• "We first demonstrated that LBH is predominantly expressed, with a nuclear-specific pattern, in the regenerative basal epithelium of both mouse and human mammary glands, including in WNTresponsive Lgr5 + MaSCs. By contrast, LBH was not or was only barely expressed in luminal cells, which lack regenerative capacity in transplantation assays (Shackleton et al., 2006; Stingl et al., 2006) and multi-lineage differentiation potential in situ (van Amerongen et al., 2012; Van Keymeulen et al., 2011). "
    [Show abstract] [Hide abstract]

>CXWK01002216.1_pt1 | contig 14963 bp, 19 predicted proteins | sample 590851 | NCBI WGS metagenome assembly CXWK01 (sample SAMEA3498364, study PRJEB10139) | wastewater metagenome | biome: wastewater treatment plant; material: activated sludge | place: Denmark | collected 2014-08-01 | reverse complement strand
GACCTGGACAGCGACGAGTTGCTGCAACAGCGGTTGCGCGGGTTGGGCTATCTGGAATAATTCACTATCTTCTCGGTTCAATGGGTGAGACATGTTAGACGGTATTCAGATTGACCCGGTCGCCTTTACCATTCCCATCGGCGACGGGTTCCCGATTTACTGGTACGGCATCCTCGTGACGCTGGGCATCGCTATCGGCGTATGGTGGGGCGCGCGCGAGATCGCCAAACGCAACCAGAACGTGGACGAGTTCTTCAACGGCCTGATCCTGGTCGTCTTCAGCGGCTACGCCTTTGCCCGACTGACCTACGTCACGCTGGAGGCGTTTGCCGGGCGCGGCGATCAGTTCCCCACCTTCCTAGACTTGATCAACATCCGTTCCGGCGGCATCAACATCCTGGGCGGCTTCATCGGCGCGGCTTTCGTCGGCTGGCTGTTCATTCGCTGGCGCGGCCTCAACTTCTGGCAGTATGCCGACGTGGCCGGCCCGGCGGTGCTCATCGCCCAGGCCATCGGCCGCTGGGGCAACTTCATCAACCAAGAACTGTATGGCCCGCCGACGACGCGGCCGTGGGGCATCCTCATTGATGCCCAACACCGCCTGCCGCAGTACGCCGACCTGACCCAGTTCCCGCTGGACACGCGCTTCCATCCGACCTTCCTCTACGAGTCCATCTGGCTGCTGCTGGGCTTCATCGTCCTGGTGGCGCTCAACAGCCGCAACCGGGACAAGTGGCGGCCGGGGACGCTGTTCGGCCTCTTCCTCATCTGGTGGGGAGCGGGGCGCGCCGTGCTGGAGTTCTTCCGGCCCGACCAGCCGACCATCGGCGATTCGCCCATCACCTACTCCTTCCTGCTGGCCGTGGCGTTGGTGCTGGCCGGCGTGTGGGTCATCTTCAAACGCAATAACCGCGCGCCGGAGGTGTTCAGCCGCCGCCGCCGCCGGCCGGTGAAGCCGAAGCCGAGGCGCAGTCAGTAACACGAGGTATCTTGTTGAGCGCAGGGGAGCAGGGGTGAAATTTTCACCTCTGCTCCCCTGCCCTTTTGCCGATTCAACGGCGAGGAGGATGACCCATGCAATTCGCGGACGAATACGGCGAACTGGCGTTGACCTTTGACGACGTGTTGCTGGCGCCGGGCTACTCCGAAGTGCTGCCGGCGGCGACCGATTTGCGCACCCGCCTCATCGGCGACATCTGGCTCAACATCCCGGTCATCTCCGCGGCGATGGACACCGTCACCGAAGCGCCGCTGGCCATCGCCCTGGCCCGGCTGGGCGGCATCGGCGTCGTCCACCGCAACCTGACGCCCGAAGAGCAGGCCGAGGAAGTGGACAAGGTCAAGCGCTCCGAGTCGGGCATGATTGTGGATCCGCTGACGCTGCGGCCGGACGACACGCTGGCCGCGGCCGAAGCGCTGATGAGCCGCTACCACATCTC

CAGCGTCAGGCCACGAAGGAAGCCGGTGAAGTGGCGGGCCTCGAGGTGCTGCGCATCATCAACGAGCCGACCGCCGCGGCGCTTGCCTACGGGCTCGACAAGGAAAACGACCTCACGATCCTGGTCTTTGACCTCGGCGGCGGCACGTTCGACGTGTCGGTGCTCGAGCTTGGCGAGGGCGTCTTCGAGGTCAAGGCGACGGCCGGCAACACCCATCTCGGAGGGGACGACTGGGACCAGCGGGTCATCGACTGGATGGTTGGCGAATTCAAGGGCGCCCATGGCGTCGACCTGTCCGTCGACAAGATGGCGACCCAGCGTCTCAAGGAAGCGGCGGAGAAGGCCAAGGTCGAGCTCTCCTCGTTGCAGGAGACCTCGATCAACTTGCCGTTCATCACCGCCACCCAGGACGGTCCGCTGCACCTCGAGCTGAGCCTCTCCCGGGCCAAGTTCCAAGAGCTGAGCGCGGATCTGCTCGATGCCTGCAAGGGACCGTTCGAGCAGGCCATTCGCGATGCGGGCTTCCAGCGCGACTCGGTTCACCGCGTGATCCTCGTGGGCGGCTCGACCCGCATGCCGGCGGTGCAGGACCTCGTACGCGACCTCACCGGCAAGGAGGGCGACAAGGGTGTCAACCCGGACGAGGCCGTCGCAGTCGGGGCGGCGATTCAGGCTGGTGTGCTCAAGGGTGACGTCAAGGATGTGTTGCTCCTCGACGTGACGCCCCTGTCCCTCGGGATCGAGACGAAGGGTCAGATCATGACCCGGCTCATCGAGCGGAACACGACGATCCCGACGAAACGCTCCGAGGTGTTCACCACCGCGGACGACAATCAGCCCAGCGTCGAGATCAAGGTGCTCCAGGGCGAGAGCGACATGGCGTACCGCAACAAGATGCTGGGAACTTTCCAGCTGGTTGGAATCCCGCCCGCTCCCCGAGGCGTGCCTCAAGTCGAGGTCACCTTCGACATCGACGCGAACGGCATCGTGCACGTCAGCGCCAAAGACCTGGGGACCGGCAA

ABSTRACT: The identification of multipotent mammary stem cells (MaSCs) has provided an explanation for the unique regenerative capacity of the mammary gland throughout adult life. However, it remains unclear what genes maintain MaSCs and control their specification into the two epithelial lineages: luminal and basal. LBH is a novel transcription co-factor in the WNT pathway with hitherto unknown physiological function. LBH is expressed during mammary gland development and aberrantly overexpressed in aggressive 'basal' subtype breast cancers. Here, we have explored the in vivo role of LBH in mammopoiesis. We show that in postnatal mammary epithelia, LBH is predominantly expressed in the Lin(-)CD29(high)CD24(+) basal MaSC population. Upon conditional inactivation of LBH, mice exhibit pronounced delays in mammary tissue expansion during puberty and pregnancy, accompanied by increased luminal differentiation at the expense of basal lineage specification. These defects could be traced to a severe reduction in the frequency and self-renewal/differentiation potential of basal MaSCs. Mechanistically, LBH induces expression of key epithelial stem cell transcription factor ΔNp63 to promote a basal MaSC state and repress luminal differentiation genes, mainly that encoding estrogen receptor α (Esr1/ERα). Collectively, these studies identify LBH as an essential regulator of basal MaSC expansion/maintenance, raising important implications for its potential role in breast cancer pathogenesis. © 2015. Published by The Company of Biologists Ltd.